Fish

I never realized how much I liked the tradition of Friday Fish Fries in Wisconsin until I moved to Colorado.  I began to crave them, mostly because I couldn’t find one in Colorado (not because I was addicted to the Friday Fish Fry).  It has always been easier for me to not have something or not do something when I could have it or do it if I wanted to.  I am sure I’m not alone there.

As a chef, I naturally cook my own fish, but still seem to stick to my Wisconsin roots, usually having fish on Fridays.  That just seems to be when I feel like making it.  Even in teaching, I seem to stick to this schedule often, as with my Friday Night Fun with Fish class at L’Academie de Cuisine.

During the twenty years I have been teaching cooking classes here in Madison and in Washington, DC, I have offered a numerous classes either all about fish and cooking fish, (including choosing fish, sustainability, cleaning, fileting, etc.) or using fish in one of the courses.  People will pay to learn how to cook fish because they don’t want to mess it up.  Part of this I feel is the cost of the fish.  Very few people want to spend well over ten dollars a pound on something only to wreck it on the grill or even in the safety of their own kitchen.  So they come to my fish cooking classes.

One of those Friday Night Fun with Fish classes had a menu that I couldn’t wait to teach.  I had found a source for fresh walleye filets that had been caught, cleaned and shipped the day before the class.  The class had sold out quickly.  There are so many folks with Wisconsin connections in the DC area, so I just knew it had to be the allure of the Beer Battered Walleye.  If you haven’t had walleye yet, it is an incredibly delicate and sweetly-flavored flakey white fish.  It is worth putting on the list of things to try if you get a chance.  Some folks prefer bluegills as their freshwater fish of choice, but that is for another fishing story.

The package of walleye filets was truly impressive and true to the classic Wisconsin Fish Fry.  We coated it with a very light and airy beer batter and fried it to golden perfection.  The potato we made that night is called Beer Battered Potatoes with Chives.  In a nutshell, you make my famous heavenly mashed potatoes, fold in some chopped chives, form them into patties, chill, dip them in beer batter and deep fry.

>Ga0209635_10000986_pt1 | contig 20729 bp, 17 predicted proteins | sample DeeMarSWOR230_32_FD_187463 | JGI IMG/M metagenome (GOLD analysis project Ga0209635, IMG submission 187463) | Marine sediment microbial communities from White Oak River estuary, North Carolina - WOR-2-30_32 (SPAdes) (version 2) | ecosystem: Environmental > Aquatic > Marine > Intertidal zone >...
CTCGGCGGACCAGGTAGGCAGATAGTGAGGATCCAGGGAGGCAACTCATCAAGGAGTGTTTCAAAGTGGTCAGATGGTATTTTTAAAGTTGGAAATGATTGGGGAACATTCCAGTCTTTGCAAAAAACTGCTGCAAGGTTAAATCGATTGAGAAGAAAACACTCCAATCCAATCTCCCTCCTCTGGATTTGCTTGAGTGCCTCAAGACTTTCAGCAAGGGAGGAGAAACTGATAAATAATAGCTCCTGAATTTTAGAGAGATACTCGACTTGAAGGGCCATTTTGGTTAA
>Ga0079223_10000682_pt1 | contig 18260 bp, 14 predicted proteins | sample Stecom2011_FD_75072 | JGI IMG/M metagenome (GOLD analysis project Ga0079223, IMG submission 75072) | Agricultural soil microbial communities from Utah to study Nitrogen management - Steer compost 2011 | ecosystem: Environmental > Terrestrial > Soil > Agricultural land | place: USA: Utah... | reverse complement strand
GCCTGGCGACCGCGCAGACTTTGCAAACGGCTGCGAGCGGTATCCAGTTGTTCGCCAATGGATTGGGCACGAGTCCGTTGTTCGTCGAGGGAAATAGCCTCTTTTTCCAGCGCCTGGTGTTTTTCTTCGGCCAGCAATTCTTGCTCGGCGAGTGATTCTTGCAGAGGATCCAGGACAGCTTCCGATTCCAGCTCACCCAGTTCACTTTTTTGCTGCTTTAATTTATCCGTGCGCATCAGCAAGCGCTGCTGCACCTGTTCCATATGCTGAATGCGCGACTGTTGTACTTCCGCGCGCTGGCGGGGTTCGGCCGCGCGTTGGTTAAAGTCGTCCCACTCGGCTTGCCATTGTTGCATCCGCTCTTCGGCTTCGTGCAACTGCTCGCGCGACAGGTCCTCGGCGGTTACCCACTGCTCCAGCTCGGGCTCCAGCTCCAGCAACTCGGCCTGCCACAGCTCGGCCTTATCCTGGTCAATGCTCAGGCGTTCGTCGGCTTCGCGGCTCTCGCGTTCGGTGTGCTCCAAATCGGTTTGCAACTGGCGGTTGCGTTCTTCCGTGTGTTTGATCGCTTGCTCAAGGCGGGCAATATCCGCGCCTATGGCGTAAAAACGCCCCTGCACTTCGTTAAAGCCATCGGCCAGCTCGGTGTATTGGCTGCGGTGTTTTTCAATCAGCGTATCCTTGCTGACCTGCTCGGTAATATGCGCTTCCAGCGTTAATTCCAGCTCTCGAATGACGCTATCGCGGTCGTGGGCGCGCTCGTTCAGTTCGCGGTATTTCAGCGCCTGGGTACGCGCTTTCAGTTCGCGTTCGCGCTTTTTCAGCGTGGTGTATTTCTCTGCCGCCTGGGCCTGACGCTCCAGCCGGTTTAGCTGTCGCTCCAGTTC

As the class wound down, belts straining to be loosened and the warm mist of hot battered oil beginning to clear the air, I asked the class how many people had come for the walleye.  No one raised a hand.  Based on that response, I give you the recipe for their true favorite dish: Beer Battered Potatoes with Chives.

Beer Battered Potato with Chives

1 ½ cups sifted flour

2 ¼ teaspoon baking powder

1 teaspoon salt

¾ teaspoon baking soda

1/3 cup lemon juice

2/3 cup beer, plus extra for thinning the batter and swilling of course

2-3 cups Heavenly Mashed Potatoes

1 tablespoon chopped chives

Oil for frying

 Method:  Combine the flour, baking powder, salt and baking soda in a bowl.  Combine the mashed potatoes and chives.  Form into 12 even-sized patties.  Dust the patties with the flour mixture.  Place on a sheet tray and chill until very cold.  Heat the oil for frying to 375 F.  Add the lemon and beer to make a nice batter.  Dip a chilled potato patty in the batter and carefully drop in to the oil.  Cook until golden brown, turning as needed.  Drain on paper towels.  Eat hot or warm.

Heavenly Mashed Potatoes

4-6 potatoes

Water to cover

Salt

½-1 cup heavy whipping cream

3-6 tablespoons butter

Salt and pepper to taste

Method:  Peel the potatoes and place them in a pot with water to cover.  Rinse once.  Cut the potatoes into equal size chunks and place them back in the pot with water to cover.  Add a chef’s pinch of salt. Bring to a boil and reduce the heat to a simmer.  Cook until the potatoes are tender when poked with a fork. Drain well and place back in the pot.  Add the cream and butter.  Mash well.  Season with salt and pepper.

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